Armstrong was talking the tech up last week at the World Hydropower Congress in Paris, where hydro storage was a hot topic of discussion - about which GE had a lot to say. The company's pump turbine technology is present in 30% of the world's hydro storage plants either in operation or under construction, and someday soon it might help Uruguay achieve the gold standard of carbon emissions scores: a big, fat zero. Read more here.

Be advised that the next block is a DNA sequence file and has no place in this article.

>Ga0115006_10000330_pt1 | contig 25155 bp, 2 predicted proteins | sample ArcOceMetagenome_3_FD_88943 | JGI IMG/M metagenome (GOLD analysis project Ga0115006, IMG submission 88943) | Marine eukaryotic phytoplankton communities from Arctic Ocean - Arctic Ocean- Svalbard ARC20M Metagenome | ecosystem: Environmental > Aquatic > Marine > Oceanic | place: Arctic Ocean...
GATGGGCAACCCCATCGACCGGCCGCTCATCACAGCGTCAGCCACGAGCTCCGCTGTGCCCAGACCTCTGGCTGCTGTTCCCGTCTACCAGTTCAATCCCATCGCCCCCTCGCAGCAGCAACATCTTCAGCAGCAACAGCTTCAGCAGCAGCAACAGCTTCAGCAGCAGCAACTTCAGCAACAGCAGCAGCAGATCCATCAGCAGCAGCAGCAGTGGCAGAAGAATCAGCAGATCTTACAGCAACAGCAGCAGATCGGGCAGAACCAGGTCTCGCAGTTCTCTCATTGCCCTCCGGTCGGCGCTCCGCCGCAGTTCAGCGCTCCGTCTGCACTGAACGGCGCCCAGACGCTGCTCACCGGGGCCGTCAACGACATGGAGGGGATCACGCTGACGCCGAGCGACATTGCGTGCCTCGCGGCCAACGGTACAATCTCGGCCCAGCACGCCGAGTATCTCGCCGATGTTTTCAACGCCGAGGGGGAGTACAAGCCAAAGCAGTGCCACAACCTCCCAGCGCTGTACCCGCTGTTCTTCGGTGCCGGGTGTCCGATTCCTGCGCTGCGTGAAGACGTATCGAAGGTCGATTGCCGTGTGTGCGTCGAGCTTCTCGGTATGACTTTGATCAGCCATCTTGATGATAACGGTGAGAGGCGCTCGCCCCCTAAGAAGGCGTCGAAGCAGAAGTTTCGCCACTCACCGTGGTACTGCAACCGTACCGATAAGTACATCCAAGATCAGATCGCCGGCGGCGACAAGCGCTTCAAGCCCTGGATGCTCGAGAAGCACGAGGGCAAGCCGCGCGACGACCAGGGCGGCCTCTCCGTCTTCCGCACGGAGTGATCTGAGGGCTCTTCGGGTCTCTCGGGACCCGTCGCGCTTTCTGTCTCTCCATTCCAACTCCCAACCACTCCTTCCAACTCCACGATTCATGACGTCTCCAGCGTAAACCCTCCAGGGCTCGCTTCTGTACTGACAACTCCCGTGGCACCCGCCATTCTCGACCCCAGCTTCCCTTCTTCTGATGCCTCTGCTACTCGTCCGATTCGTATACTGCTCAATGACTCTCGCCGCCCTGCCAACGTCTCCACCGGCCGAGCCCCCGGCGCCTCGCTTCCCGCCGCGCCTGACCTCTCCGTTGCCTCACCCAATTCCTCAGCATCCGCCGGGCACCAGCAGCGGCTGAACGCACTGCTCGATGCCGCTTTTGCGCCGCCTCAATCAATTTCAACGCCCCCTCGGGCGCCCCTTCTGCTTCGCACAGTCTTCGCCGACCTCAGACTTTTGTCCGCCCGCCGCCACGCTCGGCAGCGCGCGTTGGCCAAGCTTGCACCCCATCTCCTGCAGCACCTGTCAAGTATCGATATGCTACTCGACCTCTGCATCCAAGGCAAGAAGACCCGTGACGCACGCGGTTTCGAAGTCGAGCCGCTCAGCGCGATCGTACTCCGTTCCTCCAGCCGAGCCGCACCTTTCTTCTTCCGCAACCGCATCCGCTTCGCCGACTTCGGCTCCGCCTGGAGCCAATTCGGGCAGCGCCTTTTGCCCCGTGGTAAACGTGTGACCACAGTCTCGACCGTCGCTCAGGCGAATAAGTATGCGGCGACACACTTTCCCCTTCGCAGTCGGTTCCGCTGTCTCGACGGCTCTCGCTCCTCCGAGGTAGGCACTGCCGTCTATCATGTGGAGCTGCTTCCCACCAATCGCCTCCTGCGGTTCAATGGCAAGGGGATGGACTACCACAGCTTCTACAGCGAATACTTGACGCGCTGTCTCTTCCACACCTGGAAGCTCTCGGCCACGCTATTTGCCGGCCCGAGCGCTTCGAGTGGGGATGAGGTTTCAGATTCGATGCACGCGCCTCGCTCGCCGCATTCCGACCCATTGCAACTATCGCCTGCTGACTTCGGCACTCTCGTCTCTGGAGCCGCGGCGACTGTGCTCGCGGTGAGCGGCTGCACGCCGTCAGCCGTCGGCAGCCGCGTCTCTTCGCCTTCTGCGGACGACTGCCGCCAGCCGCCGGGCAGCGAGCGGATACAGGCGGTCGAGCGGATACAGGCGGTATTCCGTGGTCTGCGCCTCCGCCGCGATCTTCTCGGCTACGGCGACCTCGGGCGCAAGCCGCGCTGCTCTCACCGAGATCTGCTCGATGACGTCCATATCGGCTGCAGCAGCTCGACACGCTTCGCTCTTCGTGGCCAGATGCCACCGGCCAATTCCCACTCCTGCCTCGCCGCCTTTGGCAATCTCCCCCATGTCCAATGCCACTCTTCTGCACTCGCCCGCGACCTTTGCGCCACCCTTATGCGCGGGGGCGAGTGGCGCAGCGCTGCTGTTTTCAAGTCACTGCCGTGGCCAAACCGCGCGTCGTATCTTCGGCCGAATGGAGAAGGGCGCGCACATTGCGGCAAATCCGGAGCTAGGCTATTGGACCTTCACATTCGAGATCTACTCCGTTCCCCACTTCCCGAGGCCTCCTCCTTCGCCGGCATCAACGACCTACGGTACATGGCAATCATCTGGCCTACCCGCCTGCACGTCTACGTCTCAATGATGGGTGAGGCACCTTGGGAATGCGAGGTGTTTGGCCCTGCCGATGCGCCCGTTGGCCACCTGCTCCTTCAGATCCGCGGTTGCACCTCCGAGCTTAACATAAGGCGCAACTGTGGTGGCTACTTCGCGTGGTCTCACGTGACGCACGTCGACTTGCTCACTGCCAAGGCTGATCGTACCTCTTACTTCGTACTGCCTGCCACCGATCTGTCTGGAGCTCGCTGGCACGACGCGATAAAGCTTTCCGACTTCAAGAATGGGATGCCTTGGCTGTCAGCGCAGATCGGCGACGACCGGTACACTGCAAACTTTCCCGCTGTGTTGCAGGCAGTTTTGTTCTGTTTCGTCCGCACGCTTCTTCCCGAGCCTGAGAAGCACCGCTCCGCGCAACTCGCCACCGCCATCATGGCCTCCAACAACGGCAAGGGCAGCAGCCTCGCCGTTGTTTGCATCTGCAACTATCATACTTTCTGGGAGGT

Imagine assembling 30,000 separate parts into a single machine in a little less than a lunar cycle, and you've got an idea of the challenge facing Subaru. At its North America plant in Lafayette, Indiana, the Japanese carmaker has given itself 24 days - about half the industry standard - to put together and deliver new orders for the Subaru Legacy. Though customers still buy plenty of cars off the lot, they're increasingly drawn to customizable cars that are built to order - say, with automatic reverse braking, or illuminated footwells. While many carmakers are looking to custom orders as a way to goose sales, none in the U.S. are filling those orders quite as fast as Subaru, which has got a secret weapon in its (serpentine) belt: GE's iFIX industrial automation software.